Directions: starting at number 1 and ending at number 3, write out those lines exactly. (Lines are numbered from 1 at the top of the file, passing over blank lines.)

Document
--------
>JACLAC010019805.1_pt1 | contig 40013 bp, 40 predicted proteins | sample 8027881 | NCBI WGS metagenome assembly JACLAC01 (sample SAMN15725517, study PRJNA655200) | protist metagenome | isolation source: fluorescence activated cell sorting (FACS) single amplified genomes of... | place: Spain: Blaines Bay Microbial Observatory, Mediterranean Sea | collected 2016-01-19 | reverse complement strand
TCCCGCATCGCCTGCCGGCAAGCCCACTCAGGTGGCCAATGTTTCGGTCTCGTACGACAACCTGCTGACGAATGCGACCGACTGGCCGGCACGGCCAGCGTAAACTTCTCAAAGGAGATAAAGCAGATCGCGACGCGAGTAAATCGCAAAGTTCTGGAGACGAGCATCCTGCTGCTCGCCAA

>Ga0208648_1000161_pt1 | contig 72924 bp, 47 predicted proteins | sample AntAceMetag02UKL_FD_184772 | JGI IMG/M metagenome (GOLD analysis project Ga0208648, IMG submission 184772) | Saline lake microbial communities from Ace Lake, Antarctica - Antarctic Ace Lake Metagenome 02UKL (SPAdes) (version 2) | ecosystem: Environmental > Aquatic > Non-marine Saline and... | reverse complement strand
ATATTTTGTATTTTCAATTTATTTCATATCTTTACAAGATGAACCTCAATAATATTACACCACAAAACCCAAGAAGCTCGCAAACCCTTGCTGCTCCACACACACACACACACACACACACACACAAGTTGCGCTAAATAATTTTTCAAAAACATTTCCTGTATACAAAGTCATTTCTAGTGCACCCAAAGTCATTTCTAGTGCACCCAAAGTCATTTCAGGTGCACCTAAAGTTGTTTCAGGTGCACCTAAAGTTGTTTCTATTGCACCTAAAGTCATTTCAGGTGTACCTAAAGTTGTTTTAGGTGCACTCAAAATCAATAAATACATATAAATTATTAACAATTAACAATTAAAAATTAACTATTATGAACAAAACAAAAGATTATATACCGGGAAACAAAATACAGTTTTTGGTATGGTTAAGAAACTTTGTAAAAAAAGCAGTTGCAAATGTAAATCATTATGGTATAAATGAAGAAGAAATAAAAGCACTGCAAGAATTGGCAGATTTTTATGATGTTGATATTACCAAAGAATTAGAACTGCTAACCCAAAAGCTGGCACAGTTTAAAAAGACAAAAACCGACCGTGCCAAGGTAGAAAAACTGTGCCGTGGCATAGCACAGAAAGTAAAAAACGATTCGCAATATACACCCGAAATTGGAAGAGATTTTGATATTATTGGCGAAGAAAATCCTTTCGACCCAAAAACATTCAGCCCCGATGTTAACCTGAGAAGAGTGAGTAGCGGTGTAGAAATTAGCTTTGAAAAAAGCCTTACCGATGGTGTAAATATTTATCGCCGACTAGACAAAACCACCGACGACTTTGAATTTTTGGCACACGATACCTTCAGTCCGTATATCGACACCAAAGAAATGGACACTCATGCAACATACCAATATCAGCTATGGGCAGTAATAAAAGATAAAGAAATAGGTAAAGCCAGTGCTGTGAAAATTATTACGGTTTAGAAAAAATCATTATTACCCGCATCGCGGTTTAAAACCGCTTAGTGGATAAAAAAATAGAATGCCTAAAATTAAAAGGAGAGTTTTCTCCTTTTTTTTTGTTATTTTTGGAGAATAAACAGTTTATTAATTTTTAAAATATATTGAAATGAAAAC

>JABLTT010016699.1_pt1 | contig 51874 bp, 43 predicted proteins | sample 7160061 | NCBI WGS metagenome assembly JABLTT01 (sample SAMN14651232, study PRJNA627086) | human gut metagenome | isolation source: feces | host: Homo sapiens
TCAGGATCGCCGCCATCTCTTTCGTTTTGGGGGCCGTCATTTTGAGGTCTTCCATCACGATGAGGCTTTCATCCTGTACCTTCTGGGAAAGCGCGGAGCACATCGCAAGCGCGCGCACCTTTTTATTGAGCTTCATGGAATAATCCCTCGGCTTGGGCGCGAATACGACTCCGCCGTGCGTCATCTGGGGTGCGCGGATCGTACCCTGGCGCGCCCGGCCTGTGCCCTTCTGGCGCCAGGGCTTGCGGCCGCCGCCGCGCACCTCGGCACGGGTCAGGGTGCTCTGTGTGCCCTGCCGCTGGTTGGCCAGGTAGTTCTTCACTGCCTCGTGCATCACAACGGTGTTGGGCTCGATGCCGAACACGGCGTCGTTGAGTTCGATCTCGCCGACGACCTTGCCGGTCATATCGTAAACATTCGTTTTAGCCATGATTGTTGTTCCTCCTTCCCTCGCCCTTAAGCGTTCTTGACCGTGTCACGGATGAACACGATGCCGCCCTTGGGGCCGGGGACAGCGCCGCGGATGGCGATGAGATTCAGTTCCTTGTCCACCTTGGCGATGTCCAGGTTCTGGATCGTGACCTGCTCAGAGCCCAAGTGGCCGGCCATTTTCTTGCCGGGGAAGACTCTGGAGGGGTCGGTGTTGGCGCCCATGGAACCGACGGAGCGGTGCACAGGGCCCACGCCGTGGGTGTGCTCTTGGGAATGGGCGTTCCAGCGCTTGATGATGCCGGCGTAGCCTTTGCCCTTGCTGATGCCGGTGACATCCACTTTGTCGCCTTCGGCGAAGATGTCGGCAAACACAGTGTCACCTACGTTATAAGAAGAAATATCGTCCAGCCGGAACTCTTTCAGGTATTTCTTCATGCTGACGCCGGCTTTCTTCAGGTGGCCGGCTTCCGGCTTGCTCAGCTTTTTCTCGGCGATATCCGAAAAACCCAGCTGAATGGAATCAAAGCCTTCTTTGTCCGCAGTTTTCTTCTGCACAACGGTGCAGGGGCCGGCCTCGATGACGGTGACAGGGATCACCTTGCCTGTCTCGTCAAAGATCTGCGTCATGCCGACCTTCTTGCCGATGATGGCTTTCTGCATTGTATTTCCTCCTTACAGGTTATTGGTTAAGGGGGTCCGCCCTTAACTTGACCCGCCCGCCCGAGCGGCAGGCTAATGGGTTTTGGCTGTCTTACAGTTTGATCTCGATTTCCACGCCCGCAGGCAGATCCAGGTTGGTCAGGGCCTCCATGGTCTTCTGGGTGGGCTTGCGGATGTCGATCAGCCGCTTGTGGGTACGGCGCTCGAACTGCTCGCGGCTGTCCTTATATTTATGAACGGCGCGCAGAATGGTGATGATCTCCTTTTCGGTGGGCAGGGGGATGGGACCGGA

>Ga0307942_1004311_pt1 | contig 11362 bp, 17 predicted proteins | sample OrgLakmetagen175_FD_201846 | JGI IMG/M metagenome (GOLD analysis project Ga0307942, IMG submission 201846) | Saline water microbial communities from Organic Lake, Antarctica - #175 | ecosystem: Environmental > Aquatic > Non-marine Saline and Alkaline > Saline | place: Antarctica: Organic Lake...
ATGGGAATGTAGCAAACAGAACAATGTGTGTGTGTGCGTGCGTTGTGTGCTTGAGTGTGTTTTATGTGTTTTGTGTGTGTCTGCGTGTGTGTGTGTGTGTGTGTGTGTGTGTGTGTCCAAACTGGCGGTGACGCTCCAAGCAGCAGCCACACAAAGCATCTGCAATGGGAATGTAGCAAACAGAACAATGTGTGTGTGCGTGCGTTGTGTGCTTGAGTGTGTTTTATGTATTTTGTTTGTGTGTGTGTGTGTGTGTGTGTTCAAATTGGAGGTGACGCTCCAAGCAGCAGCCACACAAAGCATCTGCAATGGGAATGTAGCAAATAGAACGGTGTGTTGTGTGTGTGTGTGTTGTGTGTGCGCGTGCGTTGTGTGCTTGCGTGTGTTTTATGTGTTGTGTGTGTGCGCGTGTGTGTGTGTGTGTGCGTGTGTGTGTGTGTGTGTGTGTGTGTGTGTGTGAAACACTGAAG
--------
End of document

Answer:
>JACLAC010019805.1_pt1 | contig 40013 bp, 40 predicted proteins | sample 8027881 | NCBI WGS metagenome assembly JACLAC01 (sample SAMN15725517, study PRJNA655200) | protist metagenome | isolation source: fluorescence activated cell sorting (FACS) single amplified genomes of... | place: Spain: Blaines Bay Microbial Observatory, Mediterranean Sea | collected 2016-01-19 | reverse complement strand
TCCCGCATCGCCTGCCGGCAAGCCCACTCAGGTGGCCAATGTTTCGGTCTCGTACGACAACCTGCTGACGAATGCGACCGACTGGCCGGCACGGCCAGCGTAAACTTCTCAAAGGAGATAAAGCAGATCGCGACGCGAGTAAATCGCAAAGTTCTGGAGACGAGCATCCTGCTGCTCGCCAA

>Ga0208648_1000161_pt1 | contig 72924 bp, 47 predicted proteins | sample AntAceMetag02UKL_FD_184772 | JGI IMG/M metagenome (GOLD analysis project Ga0208648, IMG submission 184772) | Saline lake microbial communities from Ace Lake, Antarctica - Antarctic Ace Lake Metagenome 02UKL (SPAdes) (version 2) | ecosystem: Environmental > Aquatic > Non-marine Saline and... | reverse complement strand